Multidimensional Scaling of Nasal Voice Quality Listeners judged the dissimilarity of pairs of synthesized nasal voices that varied on 3 dimensions. Separate nonmetric multidimensional scaling (MDS) solutions were calculated for each listener and the group. Similar 3-dimensional solutions were derived for the group and each of the listeners, with the group MDS solution accounting for 83% ... Research Article
Research Article  |   August 01, 2000
Multidimensional Scaling of Nasal Voice Quality
 
Author Affiliations & Notes
  • Richard I. Zraick
    University of Arkansas for Medical Sciences Little Rock, AR
  • Julie M. Liss
    Arizona State University Tempe, AZ
  • Michael F. Dorman
    Arizona State University Tempe, AZ
  • James L. Case
    Arizona State University Tempe, AZ
  • Leonard L. LaPointe
    Arizona State University Tempe, AZ
  • Stephen P. Beals
    Southwest Craniofacial Center Phoenix, AZ
Article Information
Speech, Voice & Prosodic Disorders / Voice Disorders / Speech, Voice & Prosody / Speech / Research Articles
Research Article   |   August 01, 2000
Multidimensional Scaling of Nasal Voice Quality
Journal of Speech, Language, and Hearing Research, August 2000, Vol. 43, 989-996. doi:10.1044/jslhr.4304.989
History: Received April 9, 1999 , Accepted December 14, 1999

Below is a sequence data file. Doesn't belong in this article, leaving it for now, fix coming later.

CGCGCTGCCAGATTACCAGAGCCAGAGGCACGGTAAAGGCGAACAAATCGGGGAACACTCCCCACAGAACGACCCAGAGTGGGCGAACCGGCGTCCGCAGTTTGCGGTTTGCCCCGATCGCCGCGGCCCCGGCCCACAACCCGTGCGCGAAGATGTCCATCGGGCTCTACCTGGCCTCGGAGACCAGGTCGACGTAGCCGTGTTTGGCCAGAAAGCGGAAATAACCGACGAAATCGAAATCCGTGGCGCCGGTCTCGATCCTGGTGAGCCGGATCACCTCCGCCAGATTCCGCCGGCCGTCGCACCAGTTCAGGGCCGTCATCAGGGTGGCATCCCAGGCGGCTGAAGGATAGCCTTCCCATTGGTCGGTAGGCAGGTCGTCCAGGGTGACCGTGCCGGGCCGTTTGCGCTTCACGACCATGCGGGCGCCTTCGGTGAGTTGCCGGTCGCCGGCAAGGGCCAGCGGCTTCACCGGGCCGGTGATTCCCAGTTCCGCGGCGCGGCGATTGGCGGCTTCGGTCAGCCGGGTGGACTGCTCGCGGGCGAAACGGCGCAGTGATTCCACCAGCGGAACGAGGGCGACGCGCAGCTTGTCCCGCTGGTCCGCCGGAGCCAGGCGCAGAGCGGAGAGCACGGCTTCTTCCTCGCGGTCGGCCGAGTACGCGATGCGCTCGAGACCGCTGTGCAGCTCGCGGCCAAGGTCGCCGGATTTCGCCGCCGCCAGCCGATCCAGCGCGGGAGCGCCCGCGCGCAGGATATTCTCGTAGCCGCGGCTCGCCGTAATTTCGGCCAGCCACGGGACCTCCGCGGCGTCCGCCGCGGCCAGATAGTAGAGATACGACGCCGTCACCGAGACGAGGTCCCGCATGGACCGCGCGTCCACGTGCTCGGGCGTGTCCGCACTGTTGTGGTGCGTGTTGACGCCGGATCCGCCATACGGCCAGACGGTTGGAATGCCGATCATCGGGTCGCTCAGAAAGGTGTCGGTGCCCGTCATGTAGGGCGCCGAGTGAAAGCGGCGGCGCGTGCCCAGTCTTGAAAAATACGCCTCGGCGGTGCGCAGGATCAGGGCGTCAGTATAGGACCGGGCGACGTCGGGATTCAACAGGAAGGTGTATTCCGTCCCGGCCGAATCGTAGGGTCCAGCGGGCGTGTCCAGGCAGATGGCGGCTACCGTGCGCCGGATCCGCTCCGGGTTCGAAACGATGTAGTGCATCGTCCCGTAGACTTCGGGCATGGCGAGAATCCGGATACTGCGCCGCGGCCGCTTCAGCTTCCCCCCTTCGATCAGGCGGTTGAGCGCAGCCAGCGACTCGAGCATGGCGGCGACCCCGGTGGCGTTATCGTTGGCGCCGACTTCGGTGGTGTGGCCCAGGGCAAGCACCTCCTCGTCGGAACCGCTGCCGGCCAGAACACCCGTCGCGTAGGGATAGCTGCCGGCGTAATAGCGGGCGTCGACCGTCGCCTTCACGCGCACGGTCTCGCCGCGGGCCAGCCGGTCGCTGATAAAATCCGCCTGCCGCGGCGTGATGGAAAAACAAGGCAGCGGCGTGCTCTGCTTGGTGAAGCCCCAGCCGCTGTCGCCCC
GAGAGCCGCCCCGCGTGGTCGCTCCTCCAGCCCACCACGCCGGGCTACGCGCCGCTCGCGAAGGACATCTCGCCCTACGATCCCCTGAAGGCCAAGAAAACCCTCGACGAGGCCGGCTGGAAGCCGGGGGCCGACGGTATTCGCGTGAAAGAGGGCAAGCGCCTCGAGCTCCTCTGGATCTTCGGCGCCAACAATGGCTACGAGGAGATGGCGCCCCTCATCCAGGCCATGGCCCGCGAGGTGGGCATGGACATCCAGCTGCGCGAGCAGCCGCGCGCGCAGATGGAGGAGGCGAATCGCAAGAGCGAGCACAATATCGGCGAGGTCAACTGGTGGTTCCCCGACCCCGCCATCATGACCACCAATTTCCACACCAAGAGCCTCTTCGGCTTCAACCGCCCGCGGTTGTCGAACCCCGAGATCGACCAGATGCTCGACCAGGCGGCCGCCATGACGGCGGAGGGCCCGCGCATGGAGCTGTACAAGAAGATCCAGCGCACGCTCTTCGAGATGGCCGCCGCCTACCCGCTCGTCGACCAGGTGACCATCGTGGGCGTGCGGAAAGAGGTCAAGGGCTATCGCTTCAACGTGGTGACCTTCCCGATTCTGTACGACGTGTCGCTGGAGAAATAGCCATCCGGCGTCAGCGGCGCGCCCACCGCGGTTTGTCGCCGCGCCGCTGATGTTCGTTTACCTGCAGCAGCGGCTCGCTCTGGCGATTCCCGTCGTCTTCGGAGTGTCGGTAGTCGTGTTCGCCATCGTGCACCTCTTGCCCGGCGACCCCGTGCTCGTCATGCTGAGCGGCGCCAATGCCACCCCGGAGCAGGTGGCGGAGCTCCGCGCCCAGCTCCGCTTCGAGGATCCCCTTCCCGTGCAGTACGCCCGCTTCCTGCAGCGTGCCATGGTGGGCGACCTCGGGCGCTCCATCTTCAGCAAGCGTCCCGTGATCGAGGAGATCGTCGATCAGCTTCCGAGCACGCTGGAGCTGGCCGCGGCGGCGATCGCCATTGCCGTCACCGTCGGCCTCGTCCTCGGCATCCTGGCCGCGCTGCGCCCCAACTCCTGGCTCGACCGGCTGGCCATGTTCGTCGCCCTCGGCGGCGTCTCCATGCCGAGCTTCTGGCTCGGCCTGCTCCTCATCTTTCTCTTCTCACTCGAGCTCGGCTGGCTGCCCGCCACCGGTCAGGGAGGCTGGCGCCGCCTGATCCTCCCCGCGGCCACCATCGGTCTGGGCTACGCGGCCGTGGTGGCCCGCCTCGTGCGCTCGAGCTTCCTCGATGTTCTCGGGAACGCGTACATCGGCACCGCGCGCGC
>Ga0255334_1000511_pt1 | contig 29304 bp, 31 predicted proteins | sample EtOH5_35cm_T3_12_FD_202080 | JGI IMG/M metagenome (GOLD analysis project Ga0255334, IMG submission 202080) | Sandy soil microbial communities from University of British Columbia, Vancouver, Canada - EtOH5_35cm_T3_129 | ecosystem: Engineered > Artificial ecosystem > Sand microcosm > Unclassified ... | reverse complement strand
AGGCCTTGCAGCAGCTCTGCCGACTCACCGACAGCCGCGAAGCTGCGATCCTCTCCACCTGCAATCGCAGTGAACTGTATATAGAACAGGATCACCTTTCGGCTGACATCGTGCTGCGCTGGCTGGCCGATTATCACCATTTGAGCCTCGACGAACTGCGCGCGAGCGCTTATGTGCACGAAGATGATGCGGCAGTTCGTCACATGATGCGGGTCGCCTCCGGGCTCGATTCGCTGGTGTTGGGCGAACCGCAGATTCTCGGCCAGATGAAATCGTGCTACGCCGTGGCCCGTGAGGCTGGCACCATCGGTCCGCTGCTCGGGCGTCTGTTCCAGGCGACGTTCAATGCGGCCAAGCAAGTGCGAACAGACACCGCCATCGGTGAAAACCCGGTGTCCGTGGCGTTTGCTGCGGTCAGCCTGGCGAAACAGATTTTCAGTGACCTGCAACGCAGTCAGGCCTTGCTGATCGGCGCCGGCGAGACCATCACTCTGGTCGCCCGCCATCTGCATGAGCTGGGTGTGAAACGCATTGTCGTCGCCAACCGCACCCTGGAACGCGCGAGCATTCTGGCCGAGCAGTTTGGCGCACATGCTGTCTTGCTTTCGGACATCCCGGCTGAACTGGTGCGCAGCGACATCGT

Journal of Speech, Language, and Hearing Research, August 2000, Vol. 43, 989-996. doi:10.1044/jslhr.4304.989
History: Received April 9, 1999; Accepted December 14, 1999

Listeners judged the dissimilarity of pairs of synthesized nasal voices that varied on 3 dimensions. Separate nonmetric multidimensional scaling (MDS) solutions were calculated for each listener and the group. Similar 3-dimensional solutions were derived for the group and each of the listeners, with the group MDS solution accounting for 83% of the total variance in listeners' judgments. Dimension 1 ("Nasality") accounted for 54% of the variance, Dimension 2 ("Loudness") for 18% of the variance, and Dimension 3 ("Pitch") for 11% of the variance. The 3 dimensions were significantly and positively correlated with objective measures of nasalization, intensity, and fundamental frequency. The results of this experiment are discussed in relation to other MDS studies of voice perception, and there is a discussion of methodological issues for future research.

Acknowledgments
This paper is based in part on a doctoral dissertation completed by the first author while at Arizona State University, under the direction of the second author. Special thanks for statistical consulting to Levent Dumenci of the University of Arkansas for Medical Sciences. Thanks also to the student clinicians at Arizona State University who participated in the listening tasks.
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